The Social Democratic Party of Russia arose out of and in opposition to the Narodniks who basing themselves on the peasant communes of traditional Russia believed she could avoid the horrors of capitalism. The Social Democracy (Plekhanov, Zasulich, Martov, Lenin) denied any such privileged path and declared that Czarist Russia faced a bourgeois democratic revolution which would create the conditions for the very development which the Narodniks feared so much, namely, the ail sided industrial capitalist development. But the Social Democracy was divided on how this revolution was to be brought about. One section, the Mensheviks, (Plekhanov, Martov and others) held that the leadership belonged to the bourgeoisie and that the Social Democracy should do nothing to frighten the bourgeoisie from playing the role they had assigned it. The other, the Bolsheviks, (Lenin and others) held that the crucial question of the democratic revolution was the agrarian problem but the Russian bourgeoisie was incapable of carrying out that task, viz. the confiscation of the landed estates, the break up of the power of the nobility, and this very incapacity inevitably led it to compromise with the monarchy. The most it was capable of was a settlement on the lines of Prussia which would signify not a victory but a defeat of the bourgeois democratic revolution. In Lenin’s view it was the working class and peasantry and no other which could carry out the bourgeois democratic revolution and realize the unpostponable tasks of that revolution, namely, the overthrow of the medieval Czarist monarchy and its institutions, the creation of a democratic republic, the break-up of the landed estates, the introduction of political liberty, etc. and thereby clear the path not to a Prussian, but an American, development of Russia. The regime which would assure this Lenin called the democratic dictatorship of the proletariat and peasantry. This is the golden thread that runs through all Lenin’s writings on the problems of the Russian revolution up to the year 1917, and had Mr. Shanmugathasan read Lenin, and not relied on Stalin’s post-Leninist interpretation, he would have seen it himself, and what is most ironical, seen it in the very book to which he makes reference, viz. The Two Tactics of Social Democracy in the Democratic Revolution.

Lenin disposed of those who feared a bourgeois democratic revolution:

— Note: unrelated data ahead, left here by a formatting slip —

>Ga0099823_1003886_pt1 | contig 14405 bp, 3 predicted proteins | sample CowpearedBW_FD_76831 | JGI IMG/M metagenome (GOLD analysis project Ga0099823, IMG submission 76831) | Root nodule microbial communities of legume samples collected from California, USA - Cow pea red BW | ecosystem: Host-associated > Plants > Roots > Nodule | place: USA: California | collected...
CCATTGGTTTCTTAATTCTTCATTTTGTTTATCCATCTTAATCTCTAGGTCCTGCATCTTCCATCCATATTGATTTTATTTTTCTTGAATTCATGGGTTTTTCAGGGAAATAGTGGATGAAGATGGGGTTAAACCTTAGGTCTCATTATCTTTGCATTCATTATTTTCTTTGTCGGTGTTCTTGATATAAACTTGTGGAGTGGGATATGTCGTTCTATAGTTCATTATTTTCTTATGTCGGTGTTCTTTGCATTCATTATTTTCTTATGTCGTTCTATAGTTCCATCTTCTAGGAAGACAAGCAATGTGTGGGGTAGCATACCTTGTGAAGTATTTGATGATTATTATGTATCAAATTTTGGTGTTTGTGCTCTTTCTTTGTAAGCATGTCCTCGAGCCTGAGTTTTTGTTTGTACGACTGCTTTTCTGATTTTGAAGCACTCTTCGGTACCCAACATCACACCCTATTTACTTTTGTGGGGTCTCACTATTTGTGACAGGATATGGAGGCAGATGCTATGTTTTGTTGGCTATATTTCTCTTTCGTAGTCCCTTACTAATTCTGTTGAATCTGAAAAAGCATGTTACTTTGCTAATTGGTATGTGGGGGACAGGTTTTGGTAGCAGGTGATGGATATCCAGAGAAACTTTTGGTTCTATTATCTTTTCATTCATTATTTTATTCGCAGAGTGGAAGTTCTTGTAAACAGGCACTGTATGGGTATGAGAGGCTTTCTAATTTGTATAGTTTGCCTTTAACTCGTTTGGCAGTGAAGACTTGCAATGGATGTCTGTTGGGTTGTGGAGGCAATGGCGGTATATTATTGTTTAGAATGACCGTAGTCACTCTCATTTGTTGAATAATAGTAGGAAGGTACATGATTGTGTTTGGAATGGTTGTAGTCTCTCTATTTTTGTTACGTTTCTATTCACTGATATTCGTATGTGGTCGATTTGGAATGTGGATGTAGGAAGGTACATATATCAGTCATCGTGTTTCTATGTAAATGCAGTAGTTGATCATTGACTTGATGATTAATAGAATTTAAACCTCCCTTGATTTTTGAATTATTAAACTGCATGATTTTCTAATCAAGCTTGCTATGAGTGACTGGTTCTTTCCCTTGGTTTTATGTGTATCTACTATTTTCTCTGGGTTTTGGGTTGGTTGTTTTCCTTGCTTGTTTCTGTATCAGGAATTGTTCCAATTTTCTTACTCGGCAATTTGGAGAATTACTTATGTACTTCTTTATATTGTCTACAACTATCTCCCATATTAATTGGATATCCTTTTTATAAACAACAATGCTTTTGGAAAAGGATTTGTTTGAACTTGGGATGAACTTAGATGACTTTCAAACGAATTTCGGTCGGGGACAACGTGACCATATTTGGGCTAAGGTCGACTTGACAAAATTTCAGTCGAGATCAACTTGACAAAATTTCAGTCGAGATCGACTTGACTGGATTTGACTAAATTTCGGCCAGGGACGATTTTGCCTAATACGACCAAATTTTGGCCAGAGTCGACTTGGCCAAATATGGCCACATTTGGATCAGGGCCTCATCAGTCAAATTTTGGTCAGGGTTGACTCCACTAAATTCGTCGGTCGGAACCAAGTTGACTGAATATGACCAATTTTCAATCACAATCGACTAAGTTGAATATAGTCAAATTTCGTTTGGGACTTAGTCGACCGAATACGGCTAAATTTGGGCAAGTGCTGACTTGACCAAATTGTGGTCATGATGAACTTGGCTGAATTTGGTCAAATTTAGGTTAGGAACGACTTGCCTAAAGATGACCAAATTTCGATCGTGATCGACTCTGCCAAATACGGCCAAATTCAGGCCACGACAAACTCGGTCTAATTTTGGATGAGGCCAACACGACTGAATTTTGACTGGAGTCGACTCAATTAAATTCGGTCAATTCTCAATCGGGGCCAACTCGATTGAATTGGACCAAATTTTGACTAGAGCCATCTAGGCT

“A bourgeois revolution expresses the need of capitalist development, and, far from destroying the foundations of capitalism, it effects the contrary – it broadens and deepens them. This revolution, therefore, expresses the interests not only of the working class but of the entire bourgeoisie as well. Since the rule of the bourgeoisie over the working class is inevitable under capitalism, it can well be said that a bourgeois revolution expresses the interests not so much of the proletariat as of the bourgeoisie. But it is quite absurd to think that a bourgeois revoludon does not at all express proletarian interests. This absurd idea boils down either to the hoary Narodnik theory that a bourgeois revolution runs counter to the interests of the proletariat, and that, therefore, we do not need bourgeois political liberty; or to anarchism which denies any participation of the proletariat in bourgeois politics, in a bourgeois revolution, and in bourgeois parliamentarism. From the standpoint of theory this idea disregards the elementary propositions of Marxism concerning the inevitability of capitalist development on the basis of commodity production. Marxism teaches us that at a certain stage of its development a society which is based on commodity production and has commercial intercourse with civilised capitalist nations must inevitably take the road of capitalism. Marxism has irrevocably broken with the Narodnik and anarchist gibberish that Russia, for instance, can bypass capitalist development, escape from capitalism, or skip it in some way other than that of the class struggle, on the basis and within the framework of this same capitalism” (Lenin: Collected Works, vol. 9, p. 49).